From Below and to the Left? Human Rights and Liberation Politics in Africa’s Postcolonial Age
Meredith Terretta, 389

During the 1950s, the African United Nations Trust Territories became pivotal sites where the human rights principles outlined in the Universal Declaration of Human Rights played a complementary role to anticolonial nationalism. A transregional human rights network provided international support to African nationalists and rights activists, and the Trusteeship Agreements and the UN Charter that administering authorities had signed set the conditions for legally implementable human rights norms. But as the trusteeship system came to a close circa 1960, the UN no longer had the jurisdictional means to enforce rights principles, and the transatlantic network that activists throughout Africa, the United Kingdom, and the United States had put in place began to disintegrate. In the 1960s, the human rights movement in the global North parted ways with liberation politics as it narrowly redefined human rights as negative protections for individuals. Yet, as this comparative analysis of human rights in Tanzania and Cameroon reveals, in some parts of (post)colonial Africa, particularly in the former UN trust territories where a 1950s-era conception of rights had become prevalent, human rights remained the expression of a political solidarity rooted in the liberatory practices of anticolonial struggle.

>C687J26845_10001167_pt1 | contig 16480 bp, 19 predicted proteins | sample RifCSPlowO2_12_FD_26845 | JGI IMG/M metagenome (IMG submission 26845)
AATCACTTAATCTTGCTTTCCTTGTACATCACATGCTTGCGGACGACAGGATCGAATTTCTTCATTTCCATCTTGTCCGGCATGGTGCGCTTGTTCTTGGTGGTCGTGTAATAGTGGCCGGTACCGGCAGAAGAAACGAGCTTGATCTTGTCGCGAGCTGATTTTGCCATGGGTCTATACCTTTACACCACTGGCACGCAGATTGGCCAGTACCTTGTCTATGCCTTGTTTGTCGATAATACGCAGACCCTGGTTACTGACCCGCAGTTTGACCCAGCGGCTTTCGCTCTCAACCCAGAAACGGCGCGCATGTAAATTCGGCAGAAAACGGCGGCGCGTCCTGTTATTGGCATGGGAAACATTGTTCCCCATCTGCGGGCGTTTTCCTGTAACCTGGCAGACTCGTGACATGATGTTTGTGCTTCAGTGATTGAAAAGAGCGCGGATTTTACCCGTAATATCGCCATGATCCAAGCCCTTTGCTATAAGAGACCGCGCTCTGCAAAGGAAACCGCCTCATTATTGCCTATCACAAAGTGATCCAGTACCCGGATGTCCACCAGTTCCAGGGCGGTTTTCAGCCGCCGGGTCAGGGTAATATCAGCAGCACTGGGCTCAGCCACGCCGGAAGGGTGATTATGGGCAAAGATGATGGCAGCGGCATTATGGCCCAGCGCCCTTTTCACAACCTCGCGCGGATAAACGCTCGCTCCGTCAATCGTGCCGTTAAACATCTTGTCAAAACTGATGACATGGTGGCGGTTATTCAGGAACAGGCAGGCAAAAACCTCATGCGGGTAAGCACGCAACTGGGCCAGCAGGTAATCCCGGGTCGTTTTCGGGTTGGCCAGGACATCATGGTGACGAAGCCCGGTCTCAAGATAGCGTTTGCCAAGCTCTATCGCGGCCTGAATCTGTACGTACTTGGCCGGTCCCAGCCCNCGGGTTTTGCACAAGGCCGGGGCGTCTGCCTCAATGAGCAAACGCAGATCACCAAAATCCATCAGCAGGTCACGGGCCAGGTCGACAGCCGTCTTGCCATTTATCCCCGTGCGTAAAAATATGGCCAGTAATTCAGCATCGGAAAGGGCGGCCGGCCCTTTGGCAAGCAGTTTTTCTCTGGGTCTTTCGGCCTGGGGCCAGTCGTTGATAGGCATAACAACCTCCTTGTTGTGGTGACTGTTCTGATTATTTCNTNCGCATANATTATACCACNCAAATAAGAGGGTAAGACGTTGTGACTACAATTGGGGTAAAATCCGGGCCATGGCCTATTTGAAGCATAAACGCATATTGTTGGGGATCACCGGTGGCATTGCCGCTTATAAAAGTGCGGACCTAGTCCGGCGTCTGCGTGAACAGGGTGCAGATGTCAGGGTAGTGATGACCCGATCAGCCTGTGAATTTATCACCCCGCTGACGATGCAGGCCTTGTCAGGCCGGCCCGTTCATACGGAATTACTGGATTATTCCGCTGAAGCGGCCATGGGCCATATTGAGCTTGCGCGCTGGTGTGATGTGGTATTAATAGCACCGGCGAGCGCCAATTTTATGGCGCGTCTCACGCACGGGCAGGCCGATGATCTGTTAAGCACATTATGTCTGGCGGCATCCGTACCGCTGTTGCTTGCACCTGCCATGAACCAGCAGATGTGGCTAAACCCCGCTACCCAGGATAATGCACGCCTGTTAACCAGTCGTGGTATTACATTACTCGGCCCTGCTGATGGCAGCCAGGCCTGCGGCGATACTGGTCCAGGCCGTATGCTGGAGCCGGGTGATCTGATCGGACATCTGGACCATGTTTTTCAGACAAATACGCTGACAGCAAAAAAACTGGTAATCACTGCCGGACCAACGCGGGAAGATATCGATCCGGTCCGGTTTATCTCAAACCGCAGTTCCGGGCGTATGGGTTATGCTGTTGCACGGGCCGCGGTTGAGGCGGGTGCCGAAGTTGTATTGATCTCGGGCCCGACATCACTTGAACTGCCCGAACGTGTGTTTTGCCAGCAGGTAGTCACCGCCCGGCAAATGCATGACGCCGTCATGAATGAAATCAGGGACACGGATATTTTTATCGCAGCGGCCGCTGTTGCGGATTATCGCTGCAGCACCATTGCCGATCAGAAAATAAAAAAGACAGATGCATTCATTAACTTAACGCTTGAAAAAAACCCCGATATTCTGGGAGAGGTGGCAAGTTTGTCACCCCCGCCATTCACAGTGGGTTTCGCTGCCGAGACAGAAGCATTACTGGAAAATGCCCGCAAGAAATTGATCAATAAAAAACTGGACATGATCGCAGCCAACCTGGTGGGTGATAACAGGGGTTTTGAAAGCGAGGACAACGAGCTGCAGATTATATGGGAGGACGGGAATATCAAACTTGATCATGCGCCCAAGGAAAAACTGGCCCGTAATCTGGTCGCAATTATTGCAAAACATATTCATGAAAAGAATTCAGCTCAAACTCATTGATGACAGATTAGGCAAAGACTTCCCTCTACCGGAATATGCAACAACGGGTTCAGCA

Peter Fibiger Bang and C. A. Bayly, eds. Tributary Empires in Global History
reviewed by Laura Hostetler, 417

Debin Ma and Jan Luiten van Zanden, eds. Law and Long-Term Economic Change: A Eurasian Perspective
reviewed by Ming-te Pan, 420

Shahzad Bashir. Sufi Bodies: Religion and Society in Medieval Islam
reviewed by Adam Sabra, 424

Marguerite Ragnow and William D. Phillips Jr., eds. Religious Conflict and Accommodation in the Early Modern World
reviewed by J. Michael Raley, 426

E. Natalie Rothman. Brokering Empire: Trans-Imperial Subjects between Venice and Istanbul
reviewed by Nükhet Varlik, 431

Patrick Manning. The African Diaspora: A History through Culture
reviewed by Jonathan R. Walz, 434

Stephan Palmié and Francisco A. Scarano, eds. The Caribbean: A History of the Region and Its Peoples
reviewed by Benjamín N. Narváez, 437

Douglas W. Allen. The Institutional Revolution: Measurement and the Economic Emergence of the Modern World